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Pakistan's Prime Minister Imran Khan. (REUTERS)
Pakistan's Prime Minister Imran Khan. (REUTERS)

Pakistan to stay on FATF ‘grey list’

  • Pakistan will need to demonstrate effective implementation of financial sanctions against terrorists: FATF

The Paris-based Financial Action Task Force (FATF) on Friday decided to keep Pakistan under scrutiny in its ‘grey list’, dashing Islamabad’s hopes of exiting the list of countries closely monitored for diversion of finances to terrorist groups and organizations.

The three-day plenary session of FATF, which monitors money-laundering and terrorist financing, closed on Friday, urging Pakistan to do more to curb flows of funds to terrorist groups. This means the country will continue to be under the scanner till the next FATF meeting expected in February 2021. The decision comes despite Pakistan mounting a determined effort to lobby world leaders to exit the list, for which it needs support from 12-15 of FATF’s 39 members.

A statement from the global terror finance watchdog said Pakistan “should continue to work on implementing its action plan to address its strategic deficiencies, including by demonstrating that law enforcement agencies (LEAs) are identifying and investigating the widest range of TF (terrorist financing) activity and that TF investigations and prosecutions target designated persons and entities, and those acting on behalf or at the direction of the designated persons or entities."

“Pakistan also needs to demonstrate that TF prosecutions result in effective, proportionate and dissuasive sanctions," it said.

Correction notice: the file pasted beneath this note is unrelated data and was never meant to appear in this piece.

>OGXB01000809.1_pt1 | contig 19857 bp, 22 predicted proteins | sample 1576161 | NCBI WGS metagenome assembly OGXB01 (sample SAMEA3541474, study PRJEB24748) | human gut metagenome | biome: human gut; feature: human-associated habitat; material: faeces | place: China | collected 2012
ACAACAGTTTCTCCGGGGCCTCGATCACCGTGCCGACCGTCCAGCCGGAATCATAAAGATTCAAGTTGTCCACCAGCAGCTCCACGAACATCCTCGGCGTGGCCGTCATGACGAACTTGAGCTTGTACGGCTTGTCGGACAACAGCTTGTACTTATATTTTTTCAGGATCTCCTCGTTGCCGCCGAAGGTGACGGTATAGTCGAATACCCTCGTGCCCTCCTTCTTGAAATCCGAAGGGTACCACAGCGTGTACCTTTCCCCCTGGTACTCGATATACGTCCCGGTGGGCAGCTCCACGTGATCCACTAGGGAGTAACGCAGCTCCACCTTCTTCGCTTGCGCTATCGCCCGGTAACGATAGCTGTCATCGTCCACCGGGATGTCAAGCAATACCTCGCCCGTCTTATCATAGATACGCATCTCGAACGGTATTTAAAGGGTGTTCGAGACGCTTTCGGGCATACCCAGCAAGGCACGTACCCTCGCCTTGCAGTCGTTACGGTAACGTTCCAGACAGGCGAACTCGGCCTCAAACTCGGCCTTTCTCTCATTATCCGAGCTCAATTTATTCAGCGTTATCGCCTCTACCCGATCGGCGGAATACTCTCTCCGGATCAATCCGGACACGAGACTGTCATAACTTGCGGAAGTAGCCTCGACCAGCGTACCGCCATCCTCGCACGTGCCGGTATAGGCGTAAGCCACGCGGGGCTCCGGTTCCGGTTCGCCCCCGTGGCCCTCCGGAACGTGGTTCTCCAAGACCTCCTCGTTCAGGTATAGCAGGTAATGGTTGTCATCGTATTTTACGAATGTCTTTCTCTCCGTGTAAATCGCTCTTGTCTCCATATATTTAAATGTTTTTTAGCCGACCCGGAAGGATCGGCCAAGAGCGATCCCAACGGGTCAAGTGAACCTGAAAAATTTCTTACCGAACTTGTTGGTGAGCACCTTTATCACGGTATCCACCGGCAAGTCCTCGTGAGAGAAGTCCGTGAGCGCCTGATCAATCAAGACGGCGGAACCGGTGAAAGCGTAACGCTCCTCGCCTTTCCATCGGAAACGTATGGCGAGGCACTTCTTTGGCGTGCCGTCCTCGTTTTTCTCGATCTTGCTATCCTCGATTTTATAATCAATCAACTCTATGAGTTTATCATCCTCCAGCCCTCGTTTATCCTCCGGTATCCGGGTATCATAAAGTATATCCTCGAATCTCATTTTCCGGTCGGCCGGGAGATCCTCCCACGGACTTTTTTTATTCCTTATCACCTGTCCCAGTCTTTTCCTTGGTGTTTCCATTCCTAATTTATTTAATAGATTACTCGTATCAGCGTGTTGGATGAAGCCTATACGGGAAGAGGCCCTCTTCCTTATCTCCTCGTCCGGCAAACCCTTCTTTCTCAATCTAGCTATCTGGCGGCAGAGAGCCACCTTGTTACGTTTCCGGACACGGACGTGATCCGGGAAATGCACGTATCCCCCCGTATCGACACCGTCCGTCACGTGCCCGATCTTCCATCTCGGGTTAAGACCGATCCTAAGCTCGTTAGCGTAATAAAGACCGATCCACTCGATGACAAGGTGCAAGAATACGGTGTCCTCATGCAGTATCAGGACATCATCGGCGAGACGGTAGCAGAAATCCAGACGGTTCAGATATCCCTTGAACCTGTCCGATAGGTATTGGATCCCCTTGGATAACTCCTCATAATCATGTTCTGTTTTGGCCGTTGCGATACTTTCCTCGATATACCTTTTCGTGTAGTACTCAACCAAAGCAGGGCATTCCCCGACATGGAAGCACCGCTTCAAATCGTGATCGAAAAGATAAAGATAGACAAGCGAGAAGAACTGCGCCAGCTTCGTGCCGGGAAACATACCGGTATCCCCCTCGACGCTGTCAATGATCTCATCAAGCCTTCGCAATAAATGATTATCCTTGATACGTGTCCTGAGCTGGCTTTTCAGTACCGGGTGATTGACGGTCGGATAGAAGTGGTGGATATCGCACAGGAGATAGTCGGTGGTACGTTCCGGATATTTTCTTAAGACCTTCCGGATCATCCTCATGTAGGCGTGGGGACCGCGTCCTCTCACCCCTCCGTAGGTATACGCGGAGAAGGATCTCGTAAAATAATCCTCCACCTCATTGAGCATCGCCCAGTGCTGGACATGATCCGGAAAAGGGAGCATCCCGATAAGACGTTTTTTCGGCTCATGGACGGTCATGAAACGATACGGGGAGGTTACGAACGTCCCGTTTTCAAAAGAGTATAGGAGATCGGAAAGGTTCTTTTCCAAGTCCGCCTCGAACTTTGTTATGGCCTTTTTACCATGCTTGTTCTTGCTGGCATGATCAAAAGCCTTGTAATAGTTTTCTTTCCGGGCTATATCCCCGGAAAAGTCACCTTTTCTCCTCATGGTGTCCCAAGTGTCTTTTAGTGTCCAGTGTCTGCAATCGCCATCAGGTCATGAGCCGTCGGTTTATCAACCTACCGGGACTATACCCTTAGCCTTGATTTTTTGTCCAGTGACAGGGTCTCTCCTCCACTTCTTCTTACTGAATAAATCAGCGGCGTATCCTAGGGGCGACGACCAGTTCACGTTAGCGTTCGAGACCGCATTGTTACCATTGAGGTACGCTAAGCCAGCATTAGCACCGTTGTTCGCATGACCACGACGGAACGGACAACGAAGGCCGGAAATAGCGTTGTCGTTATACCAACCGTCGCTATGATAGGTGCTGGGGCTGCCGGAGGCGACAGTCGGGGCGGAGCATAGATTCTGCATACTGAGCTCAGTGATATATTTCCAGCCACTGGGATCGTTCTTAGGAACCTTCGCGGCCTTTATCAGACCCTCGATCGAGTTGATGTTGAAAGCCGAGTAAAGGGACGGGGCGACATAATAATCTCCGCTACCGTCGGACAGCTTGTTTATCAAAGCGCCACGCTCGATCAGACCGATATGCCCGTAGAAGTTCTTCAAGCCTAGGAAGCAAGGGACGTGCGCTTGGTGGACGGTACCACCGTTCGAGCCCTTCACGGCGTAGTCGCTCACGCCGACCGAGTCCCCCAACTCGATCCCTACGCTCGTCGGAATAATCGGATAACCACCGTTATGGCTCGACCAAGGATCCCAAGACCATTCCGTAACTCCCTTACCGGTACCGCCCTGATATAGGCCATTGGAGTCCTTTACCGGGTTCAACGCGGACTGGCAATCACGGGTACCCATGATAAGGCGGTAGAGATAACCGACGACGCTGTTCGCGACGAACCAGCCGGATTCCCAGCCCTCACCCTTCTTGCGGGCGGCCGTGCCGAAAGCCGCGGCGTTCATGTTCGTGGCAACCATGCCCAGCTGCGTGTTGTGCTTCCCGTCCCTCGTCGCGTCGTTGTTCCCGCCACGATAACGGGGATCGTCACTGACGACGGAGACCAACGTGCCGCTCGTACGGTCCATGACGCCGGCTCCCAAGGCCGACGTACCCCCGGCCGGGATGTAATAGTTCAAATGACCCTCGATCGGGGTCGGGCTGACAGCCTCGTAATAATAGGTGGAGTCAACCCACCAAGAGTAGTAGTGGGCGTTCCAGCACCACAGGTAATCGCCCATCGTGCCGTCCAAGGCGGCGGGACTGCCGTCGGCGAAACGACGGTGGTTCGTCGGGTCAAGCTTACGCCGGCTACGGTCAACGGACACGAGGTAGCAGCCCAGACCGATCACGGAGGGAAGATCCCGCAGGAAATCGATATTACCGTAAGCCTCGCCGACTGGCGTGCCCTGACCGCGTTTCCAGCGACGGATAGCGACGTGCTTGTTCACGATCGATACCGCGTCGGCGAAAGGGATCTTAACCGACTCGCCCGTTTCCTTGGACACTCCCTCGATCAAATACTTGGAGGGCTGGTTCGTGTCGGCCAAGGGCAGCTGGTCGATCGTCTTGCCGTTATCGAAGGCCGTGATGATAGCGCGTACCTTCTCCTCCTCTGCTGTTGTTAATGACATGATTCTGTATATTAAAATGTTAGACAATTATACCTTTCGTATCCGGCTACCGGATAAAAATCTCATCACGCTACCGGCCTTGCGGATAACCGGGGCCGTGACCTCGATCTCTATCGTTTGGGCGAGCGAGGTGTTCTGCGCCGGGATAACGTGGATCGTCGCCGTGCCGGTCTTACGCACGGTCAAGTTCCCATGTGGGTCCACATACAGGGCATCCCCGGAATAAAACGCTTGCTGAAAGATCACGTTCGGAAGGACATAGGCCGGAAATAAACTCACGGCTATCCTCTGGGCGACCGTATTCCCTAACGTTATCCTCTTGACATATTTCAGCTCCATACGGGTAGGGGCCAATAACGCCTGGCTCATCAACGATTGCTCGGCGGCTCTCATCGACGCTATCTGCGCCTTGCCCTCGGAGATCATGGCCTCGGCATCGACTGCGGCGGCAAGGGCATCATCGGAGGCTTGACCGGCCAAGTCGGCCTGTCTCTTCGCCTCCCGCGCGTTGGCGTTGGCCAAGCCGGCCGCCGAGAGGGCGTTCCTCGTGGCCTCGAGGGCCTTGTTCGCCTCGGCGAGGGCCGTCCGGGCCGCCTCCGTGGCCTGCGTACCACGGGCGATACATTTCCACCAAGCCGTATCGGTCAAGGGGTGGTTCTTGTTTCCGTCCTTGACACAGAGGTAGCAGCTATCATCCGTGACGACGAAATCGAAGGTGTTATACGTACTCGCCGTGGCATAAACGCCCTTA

According to a person familiar with the matter, who spoke on condition of anonymity, this means measures that are seen as cosmetic without lasting impact will not do.

Pakistan will also need to demonstrate “effective implementation of targeted financial sanctions against all 1,267 and 1,373 designated terrorists, and those acting for or on their behalf, preventing the raising and moving of funds including in relation to non-profit organizations identifying and freezing assets (movable and immovable), and prohibiting access to funds and financial services," it said.

According to the person cited earlier, this refers to taking action against those deemed terrorists and terrorist organizations like the Lashkar-e-Toiba and the Jaish-e-Mohammed by the UN Security Council in its resolutions.

Besides this, Pakistan needed to show “enforcement against TFS (targeted financial sanctions) violations, including in relation to NPOs, of administrative and criminal penalties and provincial and federal authorities cooperating on enforcement cases," it said.

The FATF also took note of the “significant progress" made on “a number of action plan items." “To date, Pakistan has made progress across all action plan items and has now largely addressed 21 of the 27 action items," it added.

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